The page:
U.S. Prepares for the Next Pandemic Influenza Outbreak

Seqirus AUDENZ is the first adjuvanted, cell-based pandemic influenza vaccine
person with gloves holding the world
New Jersey (Precision Vaccinations News)

New Jersey-based Seqirus announced today that the U.S. Food and Drug Administration (FDA) granted supplemental approval of a multi-dose vial presentation of the AUDENZ™ pandemic influenza vaccine.

AUDENZ is the first-ever adjuvanted, cell-based influenza vaccine designed to help protect individuals six months of age and older against influenza A(H5N1) in the event of a pandemic.

The U.S. FDA initially approved this novel influenza vaccine in February 2020 in a single dose, prefilled syringe presentation.

Under the terms of a public-private partnership established in 2009, Seqirus positioned itself to deliver 150 million influenza vaccine doses to the U.S. government to support an influenza pandemic response.

"Producing AUDENZ in multi-dose vials allows for increased speed and efficiency, which is absolutely critical to help protect public health in the case of an influenza pandemic," said Marc Lacey, Executive Director, Pandemic Response Solutions, Seqirus, in a press release.

"According to the U.S. CDC, the influenza A(H5N1) virus is highly pathogenic and has high pandemic potential, so it's critical to be prepared.

Pandemic influenza is a contagious airborne respiratory disease that is unpredictable in timing and severity and is different from the annual flu virus, avian influenza, and swine influenza says the CDC.

Currently, there is no circulating strain of any A(H2Nx) influenza virus in humans.

The risk of influenza-associated morbidity and mortality is greater with pandemic influenza than with seasonal influenza because there is likely little or no pre-existing immunity to the virus in the human population.

Four influenza pandemics have occurred over the past century, with the 1918 pandemic being the most severe in recent history, estimated to have killed up to 50 million people worldwide.

According to the CDC, a novel influenza A virus such as the highly pathogenic avian A(H5N1) strain can cause severe disease and high mortality rates. 

If the influenza A(H5N1) virus were to change and become easily transmissible from person to person while retaining its capacity to cause severe disease, the consequences for public health could be very serious, with an approximate 60% mortality rate.

For example, H2Nx strains circulated in avian reservoirs and triggered the 1957 pandemic, which caused an estimated 1.1 million deaths worldwide and 116,000 deaths in the United States.

AUDENZ combines Seqirus' proprietary MF59® adjuvant technology with its cell-based manufacturing platform. Cell-based manufacturing, an alternative to traditional egg-based manufacturing, avoids egg-adapted changes, a source of strain mismatch between the vaccine and circulating influenza virus.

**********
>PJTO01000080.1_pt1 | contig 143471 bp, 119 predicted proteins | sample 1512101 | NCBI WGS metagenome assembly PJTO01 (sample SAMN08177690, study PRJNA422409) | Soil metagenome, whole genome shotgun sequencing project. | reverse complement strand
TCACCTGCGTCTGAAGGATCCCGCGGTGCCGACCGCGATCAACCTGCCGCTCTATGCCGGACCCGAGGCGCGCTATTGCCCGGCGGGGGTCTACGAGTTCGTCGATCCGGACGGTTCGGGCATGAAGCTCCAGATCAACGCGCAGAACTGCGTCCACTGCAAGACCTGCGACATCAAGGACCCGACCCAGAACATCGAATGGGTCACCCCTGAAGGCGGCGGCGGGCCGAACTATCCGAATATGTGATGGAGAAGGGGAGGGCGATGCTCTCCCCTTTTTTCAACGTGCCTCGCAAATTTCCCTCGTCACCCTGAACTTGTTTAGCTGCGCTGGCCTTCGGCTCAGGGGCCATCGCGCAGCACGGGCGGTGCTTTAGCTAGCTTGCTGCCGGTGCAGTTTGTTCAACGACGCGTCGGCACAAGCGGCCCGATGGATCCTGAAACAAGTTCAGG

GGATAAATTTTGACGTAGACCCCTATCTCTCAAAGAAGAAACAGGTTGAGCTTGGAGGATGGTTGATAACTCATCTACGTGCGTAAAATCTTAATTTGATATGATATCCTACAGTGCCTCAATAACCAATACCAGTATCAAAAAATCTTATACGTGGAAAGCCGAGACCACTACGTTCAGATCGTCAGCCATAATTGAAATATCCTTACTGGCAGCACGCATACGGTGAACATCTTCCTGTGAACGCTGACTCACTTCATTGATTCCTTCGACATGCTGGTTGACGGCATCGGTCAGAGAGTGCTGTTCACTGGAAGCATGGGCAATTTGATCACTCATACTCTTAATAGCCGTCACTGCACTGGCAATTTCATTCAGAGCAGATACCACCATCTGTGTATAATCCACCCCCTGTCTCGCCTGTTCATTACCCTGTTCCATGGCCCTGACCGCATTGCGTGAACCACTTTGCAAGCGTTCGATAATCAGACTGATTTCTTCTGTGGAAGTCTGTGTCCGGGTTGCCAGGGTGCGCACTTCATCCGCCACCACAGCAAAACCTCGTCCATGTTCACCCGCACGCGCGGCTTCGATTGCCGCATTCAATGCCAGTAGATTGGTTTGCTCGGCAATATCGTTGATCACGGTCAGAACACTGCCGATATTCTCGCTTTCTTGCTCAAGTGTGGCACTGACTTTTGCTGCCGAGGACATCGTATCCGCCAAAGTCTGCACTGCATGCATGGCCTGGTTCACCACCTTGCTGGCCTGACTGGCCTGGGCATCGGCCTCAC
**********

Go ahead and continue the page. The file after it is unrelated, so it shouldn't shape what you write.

Influenza vaccines using the MF59® adjuvant are designed to enhance and broaden the body's immune response by creating broad, cross-reactive antibodies.

This adjuvant is an essential part of pandemic preparedness planning as it reduces the amount of antigen required to produce an immune response, increasing the number of doses of the vaccine developed so that a large number of people can be vaccinated as quickly as possible.

Since 2009, Seqirus has had a longstanding partnership with the U.S. government.

In partnership with the U.S. government, Seqirus and its legacy companies have developed vaccines against 12 different pre-pandemic strains since 2006, including H5, H7, and H1. 

In October 2021, Seqirus announced a new $34.95 million agreement with Biomedical Advanced Research and Development Authority to develop two influenza A(H2Nx) virus vaccines:

  • The first using the adjuvanted, cell-based combination platform technology used by AUDENZ™
  • The second is using Seqirus' next-generation self-amplifying mRNA (sa-mRNA) platform. Seqirus’ sa-mRNA platform, the next-generation version of today’s mRNA technology, builds on traditional mRNA technology by instructing the body to replicate mRNA, amplifying the amount of protein made.

Both cell-based and sa-mRNA technology are steps forward in achieving critical objectives found in the U.S. National Influenza Vaccine Modernization Strategy, which focuses on strengthening and diversifying influenza vaccine development, manufacturing, and supply chain.

Furthermore, Seqirus holds agreements with 30 governments to provide a strain-matched vaccine in the event of an influenza pandemic.

Seqirus is based in Summit, New Jersey and is part of CSL Limited, one of the largest influenza vaccine providers in the world.

PrecisionVaccinations publishes fact-checked research-based vaccine news.


Our Trust Standards: Medical Advisory Committee